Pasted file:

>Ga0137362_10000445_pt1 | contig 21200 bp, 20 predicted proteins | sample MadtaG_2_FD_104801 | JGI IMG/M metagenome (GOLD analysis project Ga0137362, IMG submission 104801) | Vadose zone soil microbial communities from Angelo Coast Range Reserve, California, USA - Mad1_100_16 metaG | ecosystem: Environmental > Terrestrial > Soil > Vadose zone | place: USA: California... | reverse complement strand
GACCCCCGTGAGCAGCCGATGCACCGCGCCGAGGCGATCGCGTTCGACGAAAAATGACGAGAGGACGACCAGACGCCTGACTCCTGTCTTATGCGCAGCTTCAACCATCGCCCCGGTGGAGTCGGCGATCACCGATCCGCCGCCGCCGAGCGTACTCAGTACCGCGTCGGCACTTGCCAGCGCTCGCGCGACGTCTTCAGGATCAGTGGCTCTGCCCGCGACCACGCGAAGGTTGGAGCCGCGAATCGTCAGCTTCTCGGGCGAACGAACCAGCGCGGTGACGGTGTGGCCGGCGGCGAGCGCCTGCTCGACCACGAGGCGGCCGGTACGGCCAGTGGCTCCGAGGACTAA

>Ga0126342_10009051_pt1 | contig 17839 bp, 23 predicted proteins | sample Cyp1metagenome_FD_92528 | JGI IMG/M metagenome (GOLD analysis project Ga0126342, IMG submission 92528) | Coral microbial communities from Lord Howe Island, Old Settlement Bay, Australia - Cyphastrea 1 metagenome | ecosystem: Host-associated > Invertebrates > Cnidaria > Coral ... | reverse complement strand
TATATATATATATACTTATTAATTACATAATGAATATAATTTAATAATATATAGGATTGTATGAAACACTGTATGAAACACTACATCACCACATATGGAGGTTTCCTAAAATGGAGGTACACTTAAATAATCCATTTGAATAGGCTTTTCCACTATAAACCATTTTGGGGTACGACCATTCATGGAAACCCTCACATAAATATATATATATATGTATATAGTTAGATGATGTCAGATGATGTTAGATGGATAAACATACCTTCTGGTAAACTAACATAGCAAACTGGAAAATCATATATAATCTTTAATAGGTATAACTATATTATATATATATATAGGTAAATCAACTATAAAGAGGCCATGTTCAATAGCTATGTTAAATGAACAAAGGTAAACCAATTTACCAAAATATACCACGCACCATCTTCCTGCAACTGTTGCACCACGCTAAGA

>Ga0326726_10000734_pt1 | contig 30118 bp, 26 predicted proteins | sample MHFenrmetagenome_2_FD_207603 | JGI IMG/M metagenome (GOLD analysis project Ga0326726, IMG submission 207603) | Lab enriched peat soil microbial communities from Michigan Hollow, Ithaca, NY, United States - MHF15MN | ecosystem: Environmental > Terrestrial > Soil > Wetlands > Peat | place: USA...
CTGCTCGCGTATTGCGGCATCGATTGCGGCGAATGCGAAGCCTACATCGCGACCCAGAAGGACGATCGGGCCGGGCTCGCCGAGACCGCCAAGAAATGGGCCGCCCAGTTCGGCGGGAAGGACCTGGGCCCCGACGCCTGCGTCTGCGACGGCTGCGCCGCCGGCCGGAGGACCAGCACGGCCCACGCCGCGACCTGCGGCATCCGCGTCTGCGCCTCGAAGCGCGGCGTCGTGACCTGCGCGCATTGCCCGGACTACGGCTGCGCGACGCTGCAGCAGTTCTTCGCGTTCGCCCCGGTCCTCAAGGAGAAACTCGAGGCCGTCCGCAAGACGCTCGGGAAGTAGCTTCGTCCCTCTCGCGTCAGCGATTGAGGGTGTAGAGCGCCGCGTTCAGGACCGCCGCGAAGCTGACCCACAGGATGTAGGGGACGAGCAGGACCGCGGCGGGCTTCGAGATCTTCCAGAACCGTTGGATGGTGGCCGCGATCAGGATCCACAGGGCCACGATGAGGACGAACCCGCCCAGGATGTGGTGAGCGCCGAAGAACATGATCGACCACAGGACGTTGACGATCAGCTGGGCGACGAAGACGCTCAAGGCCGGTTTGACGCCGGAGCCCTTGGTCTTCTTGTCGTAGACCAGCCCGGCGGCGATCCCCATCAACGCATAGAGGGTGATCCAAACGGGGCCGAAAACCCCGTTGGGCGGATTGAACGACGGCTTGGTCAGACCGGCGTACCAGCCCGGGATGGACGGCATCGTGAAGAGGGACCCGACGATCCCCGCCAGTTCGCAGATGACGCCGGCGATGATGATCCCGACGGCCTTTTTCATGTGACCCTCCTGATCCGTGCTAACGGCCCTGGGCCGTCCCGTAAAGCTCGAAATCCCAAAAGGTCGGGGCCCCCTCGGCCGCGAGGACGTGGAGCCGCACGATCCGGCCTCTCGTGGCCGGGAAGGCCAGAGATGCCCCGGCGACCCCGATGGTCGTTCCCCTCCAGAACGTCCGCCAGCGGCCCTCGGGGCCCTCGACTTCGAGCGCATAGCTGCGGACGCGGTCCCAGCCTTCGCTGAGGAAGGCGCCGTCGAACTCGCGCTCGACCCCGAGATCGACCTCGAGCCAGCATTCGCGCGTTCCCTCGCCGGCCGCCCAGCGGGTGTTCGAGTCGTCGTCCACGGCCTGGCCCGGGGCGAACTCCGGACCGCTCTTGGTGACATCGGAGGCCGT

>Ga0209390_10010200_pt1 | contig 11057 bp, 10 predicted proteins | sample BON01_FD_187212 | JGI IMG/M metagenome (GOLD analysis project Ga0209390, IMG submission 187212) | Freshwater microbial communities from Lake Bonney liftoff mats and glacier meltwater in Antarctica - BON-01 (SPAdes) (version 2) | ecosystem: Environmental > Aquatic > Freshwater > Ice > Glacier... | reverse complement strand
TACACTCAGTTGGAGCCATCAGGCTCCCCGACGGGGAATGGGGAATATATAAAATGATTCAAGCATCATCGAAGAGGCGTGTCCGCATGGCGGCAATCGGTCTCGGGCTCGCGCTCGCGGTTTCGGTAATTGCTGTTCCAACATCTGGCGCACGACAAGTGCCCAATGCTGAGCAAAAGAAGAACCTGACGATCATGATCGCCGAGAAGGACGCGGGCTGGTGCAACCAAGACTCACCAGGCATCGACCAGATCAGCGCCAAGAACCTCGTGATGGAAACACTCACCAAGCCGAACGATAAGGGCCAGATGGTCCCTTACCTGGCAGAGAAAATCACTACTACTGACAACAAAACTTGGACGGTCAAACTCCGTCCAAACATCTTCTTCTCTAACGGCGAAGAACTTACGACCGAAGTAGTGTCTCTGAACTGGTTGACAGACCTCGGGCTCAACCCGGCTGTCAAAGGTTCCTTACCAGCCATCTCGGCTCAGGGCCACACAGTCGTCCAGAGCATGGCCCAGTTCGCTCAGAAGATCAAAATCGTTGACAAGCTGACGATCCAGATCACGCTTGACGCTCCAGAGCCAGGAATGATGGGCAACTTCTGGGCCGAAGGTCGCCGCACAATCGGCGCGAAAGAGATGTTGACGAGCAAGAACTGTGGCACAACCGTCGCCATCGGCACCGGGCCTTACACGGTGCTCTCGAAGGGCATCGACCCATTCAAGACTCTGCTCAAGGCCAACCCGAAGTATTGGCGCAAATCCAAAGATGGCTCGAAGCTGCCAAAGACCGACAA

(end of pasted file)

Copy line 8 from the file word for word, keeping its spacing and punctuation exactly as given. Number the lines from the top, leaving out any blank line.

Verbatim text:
TACACTCAGTTGGAGCCATCAGGCTCCCCGACGGGGAATGGGGAATATATAAAATGATTCAAGCATCATCGAAGAGGCGTGTCCGCATGGCGGCAATCGGTCTCGGGCTCGCGCTCGCGGTTTCGGTAATTGCTGTTCCAACATCTGGCGCACGACAAGTGCCCAATGCTGAGCAAAAGAAGAACCTGACGATCATGATCGCCGAGAAGGACGCGGGCTGGTGCAACCAAGACTCACCAGGCATCGACCAGATCAGCGCCAAGAACCTCGTGATGGAAACACTCACCAAGCCGAACGATAAGGGCCAGATGGTCCCTTACCTGGCAGAGAAAATCACTACTACTGACAACAAAACTTGGACGGTCAAACTCCGTCCAAACATCTTCTTCTCTAACGGCGAAGAACTTACGACCGAAGTAGTGTCTCTGAACTGGTTGACAGACCTCGGGCTCAACCCGGCTGTCAAAGGTTCCTTACCAGCCATCTCGGCTCAGGGCCACACAGTCGTCCAGAGCATGGCCCAGTTCGCTCAGAAGATCAAAATCGTTGACAAGCTGACGATCCAGATCACGCTTGACGCTCCAGAGCCAGGAATGATGGGCAACTTCTGGGCCGAAGGTCGCCGCACAATCGGCGCGAAAGAGATGTTGACGAGCAAGAACTGTGGCACAACCGTCGCCATCGGCACCGGGCCTTACACGGTGCTCTCGAAGGGCATCGACCCATTCAAGACTCTGCTCAAGGCCAACCCGAAGTATTGGCGCAAATCCAAAGATGGCTCGAAGCTGCCAAAGACCGACAA